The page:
How To Use Buckwheat Flour is #9 in my monthly blog post series on gluten free flour and what I consider the best uses for each one. You can see the full list at the bottom of this post. The idea is to learn to use the flours you like to make foods you enjoy. As you notice what kind of recipes you like to make in your own kitchen you can focus on them and improve your results.
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Buckwheat, An Unfortunate Name
Many people refer to buckwheat as an unfortunate name. Buckwheat is a seed that does not contain wheat or gluten. It was given this name because it is used like wheat and the seeds look like buck, also known as beech seeds. Buckwheat is actually related to two plants that grow in my garden; rhubarb and the tart, lemony herb called sorrel (who knew).
Buckwheat and buckwheat flour are therefore safe for anyone on a strict gluten free diet. Buckwheat groats can be eaten as a hot breakfast cereal (called kasha when toasted) or cooked and used in soups, stews and salads. Or buckwheat can be ground into flour.
Although I have never made soba noodles or blini I knew they were both made with buckwheat flour. Japanese soba noodles are commonly used in soup or served cold with dipping sauce. Blini are tiny Russian pancakes, often topped with crème fraîche and smoked salmon.
That was the extent of my buckwheat knowledge thus a little research was in order. Naturally buckwheat flour has many more uses. The Europeans use it to make pancakes, crepes and breads. Koreans also make soba noodles and in parts of India special breads are made with buckwheat flour.
So many recipes, so little time.
Where To Buy Buckwheat Flour
Buckwheat flour is known for its’ cholesterol-lowering effects and is considered to be a heart healthy choice. As awareness of its’ nutritional benefits grows health conscious cooks and gluten free bakers are using buckwheat flour in all kinds of recipes.
- Gray colour with black flecks
- Rustic, earthy flavour
- High in fiber and improves digestion by relieving constipation
- Moist and tender if used in small amounts
- Confusing name
- If using only buckwheat baking can be crumbly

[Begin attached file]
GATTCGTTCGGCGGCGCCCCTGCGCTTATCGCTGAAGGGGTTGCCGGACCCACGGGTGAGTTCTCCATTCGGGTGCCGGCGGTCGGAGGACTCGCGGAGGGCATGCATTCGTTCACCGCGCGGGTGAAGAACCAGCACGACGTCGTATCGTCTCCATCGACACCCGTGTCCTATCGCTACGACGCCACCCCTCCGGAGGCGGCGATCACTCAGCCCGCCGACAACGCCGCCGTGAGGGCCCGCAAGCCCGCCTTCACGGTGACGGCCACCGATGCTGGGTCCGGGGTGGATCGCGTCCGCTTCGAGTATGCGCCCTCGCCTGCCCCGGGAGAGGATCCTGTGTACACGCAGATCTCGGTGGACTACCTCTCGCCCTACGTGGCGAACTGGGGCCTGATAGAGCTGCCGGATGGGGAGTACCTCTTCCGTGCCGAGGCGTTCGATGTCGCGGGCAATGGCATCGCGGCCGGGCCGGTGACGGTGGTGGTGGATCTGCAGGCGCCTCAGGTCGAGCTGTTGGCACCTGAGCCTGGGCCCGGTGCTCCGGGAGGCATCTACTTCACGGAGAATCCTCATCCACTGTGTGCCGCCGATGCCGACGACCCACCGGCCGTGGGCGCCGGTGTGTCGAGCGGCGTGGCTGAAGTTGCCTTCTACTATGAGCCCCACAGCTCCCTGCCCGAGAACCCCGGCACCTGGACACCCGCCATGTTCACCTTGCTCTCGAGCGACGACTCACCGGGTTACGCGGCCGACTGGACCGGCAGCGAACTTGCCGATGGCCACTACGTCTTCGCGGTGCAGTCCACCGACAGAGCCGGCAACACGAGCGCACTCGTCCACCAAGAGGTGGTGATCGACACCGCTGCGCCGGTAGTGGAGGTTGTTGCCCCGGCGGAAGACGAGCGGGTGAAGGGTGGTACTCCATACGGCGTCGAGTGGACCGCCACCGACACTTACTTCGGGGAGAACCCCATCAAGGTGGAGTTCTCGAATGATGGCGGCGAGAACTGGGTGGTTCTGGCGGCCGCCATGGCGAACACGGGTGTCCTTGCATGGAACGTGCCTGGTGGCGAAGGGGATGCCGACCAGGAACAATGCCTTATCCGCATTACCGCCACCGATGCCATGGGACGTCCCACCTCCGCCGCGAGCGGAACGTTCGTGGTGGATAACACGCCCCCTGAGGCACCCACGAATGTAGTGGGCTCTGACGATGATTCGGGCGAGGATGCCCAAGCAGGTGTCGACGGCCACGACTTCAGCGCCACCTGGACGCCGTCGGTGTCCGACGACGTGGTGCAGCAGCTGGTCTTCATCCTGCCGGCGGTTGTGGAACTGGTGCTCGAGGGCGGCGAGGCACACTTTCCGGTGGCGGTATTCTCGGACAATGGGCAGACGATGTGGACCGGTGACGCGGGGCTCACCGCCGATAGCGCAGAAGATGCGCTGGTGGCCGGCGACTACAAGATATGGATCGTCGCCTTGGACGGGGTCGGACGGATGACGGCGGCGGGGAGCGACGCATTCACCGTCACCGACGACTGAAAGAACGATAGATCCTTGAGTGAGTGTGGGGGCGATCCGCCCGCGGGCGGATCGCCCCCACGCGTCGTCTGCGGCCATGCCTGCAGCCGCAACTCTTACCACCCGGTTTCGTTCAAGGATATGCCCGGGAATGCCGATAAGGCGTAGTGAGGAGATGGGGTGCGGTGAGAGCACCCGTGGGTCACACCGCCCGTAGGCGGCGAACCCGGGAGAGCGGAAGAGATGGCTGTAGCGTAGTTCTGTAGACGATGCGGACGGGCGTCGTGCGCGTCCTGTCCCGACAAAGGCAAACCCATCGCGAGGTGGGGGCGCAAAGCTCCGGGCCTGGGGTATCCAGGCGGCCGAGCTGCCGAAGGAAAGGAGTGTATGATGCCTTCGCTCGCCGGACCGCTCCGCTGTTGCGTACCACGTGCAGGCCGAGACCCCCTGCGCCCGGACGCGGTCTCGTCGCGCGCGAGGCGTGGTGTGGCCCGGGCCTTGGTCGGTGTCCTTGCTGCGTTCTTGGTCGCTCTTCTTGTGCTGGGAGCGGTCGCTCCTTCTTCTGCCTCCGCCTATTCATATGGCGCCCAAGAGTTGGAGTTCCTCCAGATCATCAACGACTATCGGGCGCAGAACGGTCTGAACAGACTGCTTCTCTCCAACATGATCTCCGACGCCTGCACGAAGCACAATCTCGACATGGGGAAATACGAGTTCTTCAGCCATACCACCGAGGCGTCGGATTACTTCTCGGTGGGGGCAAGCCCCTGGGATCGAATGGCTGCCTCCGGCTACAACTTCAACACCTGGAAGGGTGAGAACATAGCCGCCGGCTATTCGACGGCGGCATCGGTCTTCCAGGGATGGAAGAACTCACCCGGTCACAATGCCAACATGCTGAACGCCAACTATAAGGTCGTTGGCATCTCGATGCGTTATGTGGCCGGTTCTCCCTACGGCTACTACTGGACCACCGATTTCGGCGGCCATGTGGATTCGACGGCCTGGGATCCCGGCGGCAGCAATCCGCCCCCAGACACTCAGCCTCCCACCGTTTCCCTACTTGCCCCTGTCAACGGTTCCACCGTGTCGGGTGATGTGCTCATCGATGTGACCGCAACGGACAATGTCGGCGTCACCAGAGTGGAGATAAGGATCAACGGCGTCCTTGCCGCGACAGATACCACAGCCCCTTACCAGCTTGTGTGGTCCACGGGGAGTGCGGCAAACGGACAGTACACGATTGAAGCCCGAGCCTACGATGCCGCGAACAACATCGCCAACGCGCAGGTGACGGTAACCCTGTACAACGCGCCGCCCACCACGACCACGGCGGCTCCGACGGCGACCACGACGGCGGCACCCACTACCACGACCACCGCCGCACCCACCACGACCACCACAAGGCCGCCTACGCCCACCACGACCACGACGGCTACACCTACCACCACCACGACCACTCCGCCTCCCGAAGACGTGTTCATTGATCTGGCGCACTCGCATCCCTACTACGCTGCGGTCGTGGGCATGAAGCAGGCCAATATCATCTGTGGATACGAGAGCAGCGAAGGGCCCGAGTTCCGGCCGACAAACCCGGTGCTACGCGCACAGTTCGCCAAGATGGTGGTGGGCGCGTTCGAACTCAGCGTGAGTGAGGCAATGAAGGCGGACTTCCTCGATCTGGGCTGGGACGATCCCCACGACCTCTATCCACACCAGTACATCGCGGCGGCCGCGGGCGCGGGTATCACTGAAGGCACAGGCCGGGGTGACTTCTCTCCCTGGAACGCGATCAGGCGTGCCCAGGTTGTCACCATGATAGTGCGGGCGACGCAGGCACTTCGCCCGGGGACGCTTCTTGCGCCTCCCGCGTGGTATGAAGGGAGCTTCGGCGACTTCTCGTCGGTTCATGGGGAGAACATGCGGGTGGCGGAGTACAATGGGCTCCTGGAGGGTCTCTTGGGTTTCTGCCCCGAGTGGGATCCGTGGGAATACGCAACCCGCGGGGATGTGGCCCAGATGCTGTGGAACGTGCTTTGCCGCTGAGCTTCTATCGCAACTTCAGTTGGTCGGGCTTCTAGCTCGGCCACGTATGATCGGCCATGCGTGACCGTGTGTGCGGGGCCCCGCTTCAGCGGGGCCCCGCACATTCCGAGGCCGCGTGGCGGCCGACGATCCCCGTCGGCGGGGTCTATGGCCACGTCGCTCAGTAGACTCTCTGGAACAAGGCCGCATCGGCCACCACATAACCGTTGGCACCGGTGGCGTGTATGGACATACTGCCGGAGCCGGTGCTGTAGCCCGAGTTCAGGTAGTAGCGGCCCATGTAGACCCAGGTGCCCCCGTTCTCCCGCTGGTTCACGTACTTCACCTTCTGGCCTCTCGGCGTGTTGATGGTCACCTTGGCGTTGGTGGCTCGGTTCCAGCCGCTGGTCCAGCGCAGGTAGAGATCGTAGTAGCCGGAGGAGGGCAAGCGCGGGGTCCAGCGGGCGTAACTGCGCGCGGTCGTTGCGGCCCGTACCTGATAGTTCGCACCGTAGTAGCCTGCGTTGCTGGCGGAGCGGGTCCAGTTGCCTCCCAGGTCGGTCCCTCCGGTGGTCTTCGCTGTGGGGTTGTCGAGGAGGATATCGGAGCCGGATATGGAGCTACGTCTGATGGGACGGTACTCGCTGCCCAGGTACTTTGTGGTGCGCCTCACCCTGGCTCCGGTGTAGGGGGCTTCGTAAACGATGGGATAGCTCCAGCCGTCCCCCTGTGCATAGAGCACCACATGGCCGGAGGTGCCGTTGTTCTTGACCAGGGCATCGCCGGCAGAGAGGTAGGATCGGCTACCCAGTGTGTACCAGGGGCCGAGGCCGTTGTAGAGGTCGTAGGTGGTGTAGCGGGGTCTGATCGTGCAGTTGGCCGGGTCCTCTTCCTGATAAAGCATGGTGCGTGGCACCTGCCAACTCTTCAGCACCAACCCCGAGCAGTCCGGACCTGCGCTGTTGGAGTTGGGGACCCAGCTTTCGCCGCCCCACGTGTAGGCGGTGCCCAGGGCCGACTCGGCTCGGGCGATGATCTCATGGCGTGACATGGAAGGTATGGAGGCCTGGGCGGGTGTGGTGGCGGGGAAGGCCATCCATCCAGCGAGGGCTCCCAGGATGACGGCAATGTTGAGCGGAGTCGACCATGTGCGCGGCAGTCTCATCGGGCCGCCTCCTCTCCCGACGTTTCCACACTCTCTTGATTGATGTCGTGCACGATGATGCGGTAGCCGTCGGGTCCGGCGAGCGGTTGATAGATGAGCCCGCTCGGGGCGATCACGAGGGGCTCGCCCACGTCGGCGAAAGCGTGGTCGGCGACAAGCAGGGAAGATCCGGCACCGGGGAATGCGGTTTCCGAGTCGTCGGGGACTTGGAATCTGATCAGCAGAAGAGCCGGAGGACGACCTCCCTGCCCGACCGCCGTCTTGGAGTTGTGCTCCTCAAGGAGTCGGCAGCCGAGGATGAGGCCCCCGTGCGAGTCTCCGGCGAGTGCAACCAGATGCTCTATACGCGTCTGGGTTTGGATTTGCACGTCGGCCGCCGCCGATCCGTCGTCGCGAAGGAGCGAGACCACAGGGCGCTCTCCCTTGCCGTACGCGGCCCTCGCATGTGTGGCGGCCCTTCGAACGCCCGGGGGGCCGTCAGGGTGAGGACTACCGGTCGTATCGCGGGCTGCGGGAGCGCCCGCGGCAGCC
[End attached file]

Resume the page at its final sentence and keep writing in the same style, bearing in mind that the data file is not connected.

- May be contaminated during processing
- Some people are allergic to buckwheat (this article on buckwheat vs wheat nutrition discusses allergy).
- Use 25-50% buckwheat flour in pancakes and quick breads
- 25% will give mild buckwheat flavour, 50% will be more assertive
- As a coating for meat or other protein before frying or baking
- Makes pliable gluten free wraps
- Blini, Russian yeast raised pancakes
- French savoury crepes and a galette
- Soba noodles
How To Use Buckwheat Flour – The Recipes
Click on the text to go to the recipe.
I’m just starting to experiment with buckwheat flour. Here’s what I’m doing in my kitchen:
- I experiment with my basic recipe for Banana Muffins by substituting anywhere from 2 Tbsp to ½ cup of any flour for the total amount of flour mix.
- My Savoury Buckwheat Crepes are made with 3 parts buckwheat flour and 1 part tapioca flour for a soft, pliable wrap.
- Russian Buckwheat Blini make a nice appetizer.
- Substitute a portion (¼-1 cup) of buckwheat flour for your flour mix in any pancake or chocolate chip cookie recipe and see what you think.
This is a series of blog posts on gluten free flours. My intention is to provide a basic overview of several gluten free flours for the everyday home cook, both new and experienced. Let me know in the comments below if you have a specific problem with your baking or a tip you’d like to share.
How To Use Gluten Free Flour series:
- How To Use Rice Flour in Gluten Free Baking
- How To Use Starch in Gluten Free Baking
- How To Use Millet Flour and Sorghum Flour
- How To Use Corn Flour, Cornmeal and Masa Harina
- How To Use Almond Flour and Quinoa Flour
- How To Use Binders in Gluten Free Baking
- How To Use Chickpea Flour
- How To Use Teff Flour
- How To Use Buckwheat Flour
- How To Use Coconut Flour
- How To Use Oat Flour
- How To Use A Gluten Free Flour Mix